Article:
Header Banner

Shared Journey Draws the Faithful

The gathering was much more than a conference, says Betty Anne Kenney: “It was a reunion of friends and an opportunity to meet new friends, a time to be with like-minded people who have all elected to be on the same journey.” Kenney, an associate of Daylesford Abbey, was at the National Gathering of Norbertine Associates hosted at St. Norbert in July.

These “like-minded people” share a spiritual road-map. To become a Norbertine associate, a candidate must go through rigorous preparation that includes spiritual formation, communal discernment, study and sustained ministry. An associate, once approved, then takes vows committing him or herself to living according to Norbertine values as a part of their abbey’s community.

To Nancy Jakups, an associate of St. Norbert Abbey and organizer of the conference, those vows affirmed her desire to commit herself to a life of prayer and service in community. “Gathering in person centers around sharing,” she says.

The gathering at St. Norbert College made space for associates from the four Norbertine abbeys in the United States to share stories of how their mutual tradition influences their daily lives. Associates – a “third-order” vocation – came from St. Norbert Abbey in De Pere; Daylesford Abbey in Paoli, Pa.; St. Michaels Abbey in Orange County, Calif.; and Santa Maria de la Vid Abbey in Albuquerque, N.M. 

Throughout their stay, Betty Anne and her husband, Frank Kenney, also an associate of Daylesford, grew in their appreciation of how the Norbertine mission and heritage has woven its way into the college culture. “The message is everywhere on campus,” says Frank, “with the centrality, yet simplicity, of the chapel; on the walls of the buildings; the banners along the walkways; the statues; and, of course, the proximity to the founding community, St. Norbert Abbey.”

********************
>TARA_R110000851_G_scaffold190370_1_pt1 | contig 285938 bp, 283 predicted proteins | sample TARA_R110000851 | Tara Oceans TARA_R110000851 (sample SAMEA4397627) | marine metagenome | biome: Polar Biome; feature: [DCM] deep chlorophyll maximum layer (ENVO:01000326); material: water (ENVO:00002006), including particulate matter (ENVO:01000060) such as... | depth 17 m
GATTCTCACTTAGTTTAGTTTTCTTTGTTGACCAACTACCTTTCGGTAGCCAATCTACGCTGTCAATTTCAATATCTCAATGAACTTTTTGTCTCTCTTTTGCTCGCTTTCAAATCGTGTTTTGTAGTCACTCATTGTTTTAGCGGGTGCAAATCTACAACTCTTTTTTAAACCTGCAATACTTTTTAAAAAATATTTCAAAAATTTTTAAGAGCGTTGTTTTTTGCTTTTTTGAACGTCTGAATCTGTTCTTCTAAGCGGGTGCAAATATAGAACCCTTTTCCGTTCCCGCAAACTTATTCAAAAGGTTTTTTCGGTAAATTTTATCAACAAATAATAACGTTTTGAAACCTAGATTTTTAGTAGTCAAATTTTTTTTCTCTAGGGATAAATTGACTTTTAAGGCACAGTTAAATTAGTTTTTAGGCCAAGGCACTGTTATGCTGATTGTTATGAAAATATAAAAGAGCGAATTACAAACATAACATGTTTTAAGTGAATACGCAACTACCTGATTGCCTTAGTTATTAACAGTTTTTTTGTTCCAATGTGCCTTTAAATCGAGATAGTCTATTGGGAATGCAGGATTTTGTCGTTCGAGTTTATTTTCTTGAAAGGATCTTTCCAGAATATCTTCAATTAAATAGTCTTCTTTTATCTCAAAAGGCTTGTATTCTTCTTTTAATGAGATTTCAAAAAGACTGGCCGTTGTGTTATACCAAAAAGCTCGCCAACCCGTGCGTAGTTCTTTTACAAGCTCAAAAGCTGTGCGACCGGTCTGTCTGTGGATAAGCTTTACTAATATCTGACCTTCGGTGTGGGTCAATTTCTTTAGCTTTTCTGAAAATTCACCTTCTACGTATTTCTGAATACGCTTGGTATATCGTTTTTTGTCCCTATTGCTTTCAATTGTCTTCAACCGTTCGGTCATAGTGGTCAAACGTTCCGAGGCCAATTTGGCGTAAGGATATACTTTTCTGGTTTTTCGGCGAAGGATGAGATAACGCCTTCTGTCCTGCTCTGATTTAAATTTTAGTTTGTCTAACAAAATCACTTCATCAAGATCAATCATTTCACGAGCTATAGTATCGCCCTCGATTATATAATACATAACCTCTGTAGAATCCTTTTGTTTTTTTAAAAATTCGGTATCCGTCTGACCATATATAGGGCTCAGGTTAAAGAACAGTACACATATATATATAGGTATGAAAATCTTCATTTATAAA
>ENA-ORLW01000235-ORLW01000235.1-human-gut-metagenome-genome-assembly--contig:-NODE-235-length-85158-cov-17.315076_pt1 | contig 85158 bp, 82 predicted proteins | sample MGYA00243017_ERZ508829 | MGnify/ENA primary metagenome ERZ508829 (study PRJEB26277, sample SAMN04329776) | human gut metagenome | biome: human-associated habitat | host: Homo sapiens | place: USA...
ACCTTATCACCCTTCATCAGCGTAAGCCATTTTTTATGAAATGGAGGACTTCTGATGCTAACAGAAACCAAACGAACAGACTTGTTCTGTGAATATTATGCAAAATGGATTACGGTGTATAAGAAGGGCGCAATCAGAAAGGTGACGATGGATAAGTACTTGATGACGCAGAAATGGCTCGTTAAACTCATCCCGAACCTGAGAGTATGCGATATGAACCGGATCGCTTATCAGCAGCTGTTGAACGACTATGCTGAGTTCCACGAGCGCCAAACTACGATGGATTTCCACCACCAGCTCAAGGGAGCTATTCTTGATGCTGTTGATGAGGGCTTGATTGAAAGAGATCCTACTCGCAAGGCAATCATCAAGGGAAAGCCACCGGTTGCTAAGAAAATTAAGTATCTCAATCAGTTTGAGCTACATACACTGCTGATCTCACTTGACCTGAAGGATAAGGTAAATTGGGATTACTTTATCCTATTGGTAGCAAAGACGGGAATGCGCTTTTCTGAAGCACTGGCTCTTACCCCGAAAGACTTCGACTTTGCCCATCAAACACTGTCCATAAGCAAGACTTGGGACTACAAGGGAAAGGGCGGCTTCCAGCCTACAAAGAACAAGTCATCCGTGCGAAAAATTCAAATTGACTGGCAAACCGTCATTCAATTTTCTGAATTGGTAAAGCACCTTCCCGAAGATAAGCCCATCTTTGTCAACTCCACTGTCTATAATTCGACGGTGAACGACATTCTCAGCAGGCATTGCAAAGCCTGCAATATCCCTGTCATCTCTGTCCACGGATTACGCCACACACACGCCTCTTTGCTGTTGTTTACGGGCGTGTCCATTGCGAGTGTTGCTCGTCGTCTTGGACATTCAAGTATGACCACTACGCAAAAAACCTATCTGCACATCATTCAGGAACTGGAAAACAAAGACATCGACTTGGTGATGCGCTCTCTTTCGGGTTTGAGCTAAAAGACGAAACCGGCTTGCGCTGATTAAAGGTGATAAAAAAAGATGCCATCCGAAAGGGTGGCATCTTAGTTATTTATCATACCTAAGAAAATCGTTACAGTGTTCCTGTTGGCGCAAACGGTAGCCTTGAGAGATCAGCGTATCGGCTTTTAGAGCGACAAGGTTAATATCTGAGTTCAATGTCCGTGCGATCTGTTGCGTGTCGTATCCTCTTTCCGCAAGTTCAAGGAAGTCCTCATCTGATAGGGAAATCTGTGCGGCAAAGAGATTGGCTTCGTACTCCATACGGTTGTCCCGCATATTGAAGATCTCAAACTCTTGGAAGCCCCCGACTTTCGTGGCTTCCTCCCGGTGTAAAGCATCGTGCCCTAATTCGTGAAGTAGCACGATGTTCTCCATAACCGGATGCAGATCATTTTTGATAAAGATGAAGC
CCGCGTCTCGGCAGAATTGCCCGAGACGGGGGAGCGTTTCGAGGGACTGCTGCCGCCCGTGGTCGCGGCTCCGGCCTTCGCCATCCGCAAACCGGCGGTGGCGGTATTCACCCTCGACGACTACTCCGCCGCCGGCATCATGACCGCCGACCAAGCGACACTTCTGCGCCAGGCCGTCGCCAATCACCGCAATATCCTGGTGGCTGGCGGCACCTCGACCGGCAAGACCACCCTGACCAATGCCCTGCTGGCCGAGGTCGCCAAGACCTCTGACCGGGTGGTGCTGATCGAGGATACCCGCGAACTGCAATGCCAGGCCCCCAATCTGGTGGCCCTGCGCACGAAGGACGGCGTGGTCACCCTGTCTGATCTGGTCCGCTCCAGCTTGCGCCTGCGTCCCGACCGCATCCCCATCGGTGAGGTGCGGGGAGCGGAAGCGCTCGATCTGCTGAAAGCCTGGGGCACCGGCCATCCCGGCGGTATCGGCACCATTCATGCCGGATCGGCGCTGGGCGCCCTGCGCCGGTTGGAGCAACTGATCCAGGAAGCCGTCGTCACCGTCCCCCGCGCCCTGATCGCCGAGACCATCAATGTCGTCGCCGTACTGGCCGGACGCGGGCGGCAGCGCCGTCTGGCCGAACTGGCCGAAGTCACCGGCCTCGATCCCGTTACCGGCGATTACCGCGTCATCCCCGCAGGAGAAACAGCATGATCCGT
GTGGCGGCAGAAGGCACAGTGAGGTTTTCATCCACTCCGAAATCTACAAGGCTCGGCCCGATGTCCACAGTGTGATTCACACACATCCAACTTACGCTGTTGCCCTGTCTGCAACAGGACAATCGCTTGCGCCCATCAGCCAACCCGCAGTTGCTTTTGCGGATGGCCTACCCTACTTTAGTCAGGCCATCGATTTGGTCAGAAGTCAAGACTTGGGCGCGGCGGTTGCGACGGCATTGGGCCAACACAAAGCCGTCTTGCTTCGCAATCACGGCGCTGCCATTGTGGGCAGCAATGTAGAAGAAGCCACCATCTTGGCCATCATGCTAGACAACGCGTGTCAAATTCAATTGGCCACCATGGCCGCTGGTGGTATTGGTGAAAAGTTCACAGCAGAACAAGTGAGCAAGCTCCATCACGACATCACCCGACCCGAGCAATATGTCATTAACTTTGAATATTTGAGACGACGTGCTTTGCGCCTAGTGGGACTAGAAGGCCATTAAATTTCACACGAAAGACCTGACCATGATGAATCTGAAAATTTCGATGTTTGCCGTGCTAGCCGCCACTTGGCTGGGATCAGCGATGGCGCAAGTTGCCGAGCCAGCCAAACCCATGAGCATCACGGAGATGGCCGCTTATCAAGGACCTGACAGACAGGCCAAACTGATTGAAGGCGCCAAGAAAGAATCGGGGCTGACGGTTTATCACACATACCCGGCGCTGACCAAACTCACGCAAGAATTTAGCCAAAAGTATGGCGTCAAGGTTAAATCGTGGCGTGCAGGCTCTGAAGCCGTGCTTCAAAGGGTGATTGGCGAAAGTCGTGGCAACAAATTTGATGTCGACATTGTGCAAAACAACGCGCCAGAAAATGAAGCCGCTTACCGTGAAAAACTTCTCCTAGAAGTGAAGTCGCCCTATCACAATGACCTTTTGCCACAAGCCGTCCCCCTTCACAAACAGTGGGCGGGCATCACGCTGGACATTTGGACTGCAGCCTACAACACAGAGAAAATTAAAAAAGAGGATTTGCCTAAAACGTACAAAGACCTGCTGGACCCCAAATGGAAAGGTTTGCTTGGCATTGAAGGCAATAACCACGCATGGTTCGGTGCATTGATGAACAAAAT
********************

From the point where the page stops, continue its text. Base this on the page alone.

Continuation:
The Kenneys began exploring the vocation of associate after taking a Norbertine heritage pilgrimage in Europe with the Rev. Andrew Ciferni ’64. The Kenneys realized their connection with the Norbertines was more profound than just participation in weekly liturgy at Daylesford Abbey. They began to pursue a closer affiliation. At the time, however, the abbey had no formal opportunities for lay persons to take vows. Ciferni introduced them to the idea of an associate program and they worked with Daylesford to begin one there.

As associates, the Kenneys, in addition to their day-to-day schedules and responsibilities, pray the Liturgy of the Hours daily – often at the abbey, but usually on their own at home: “This practice is a constant reminder that we are in communion with Norbertines throughout the world.”

The conference at St. Norbert was an opportunity for the associates, for a few days, to share their mutual observances of communio, contemplation and prayer. Ken Griesemer, an associate from Santa Maria de la Vid Abbey, says: “The subject of this meeting – how to respond as a person of faith to the call to care for our common home – was very timely. I came away from the gathering with a deep sense of hope in, and renewed commitment to, the collective efforts of many people of faith to make the planet a better place for all of us to live – especially those on the margins, those living in poverty and without hope.

“The experience of regular community was very attractive to me, and I sensed [becoming a Norbertine associate] was a way where my own spirit and soul could be fed deeply by the love of God and the prayer of community.” 


Nov 10, 2017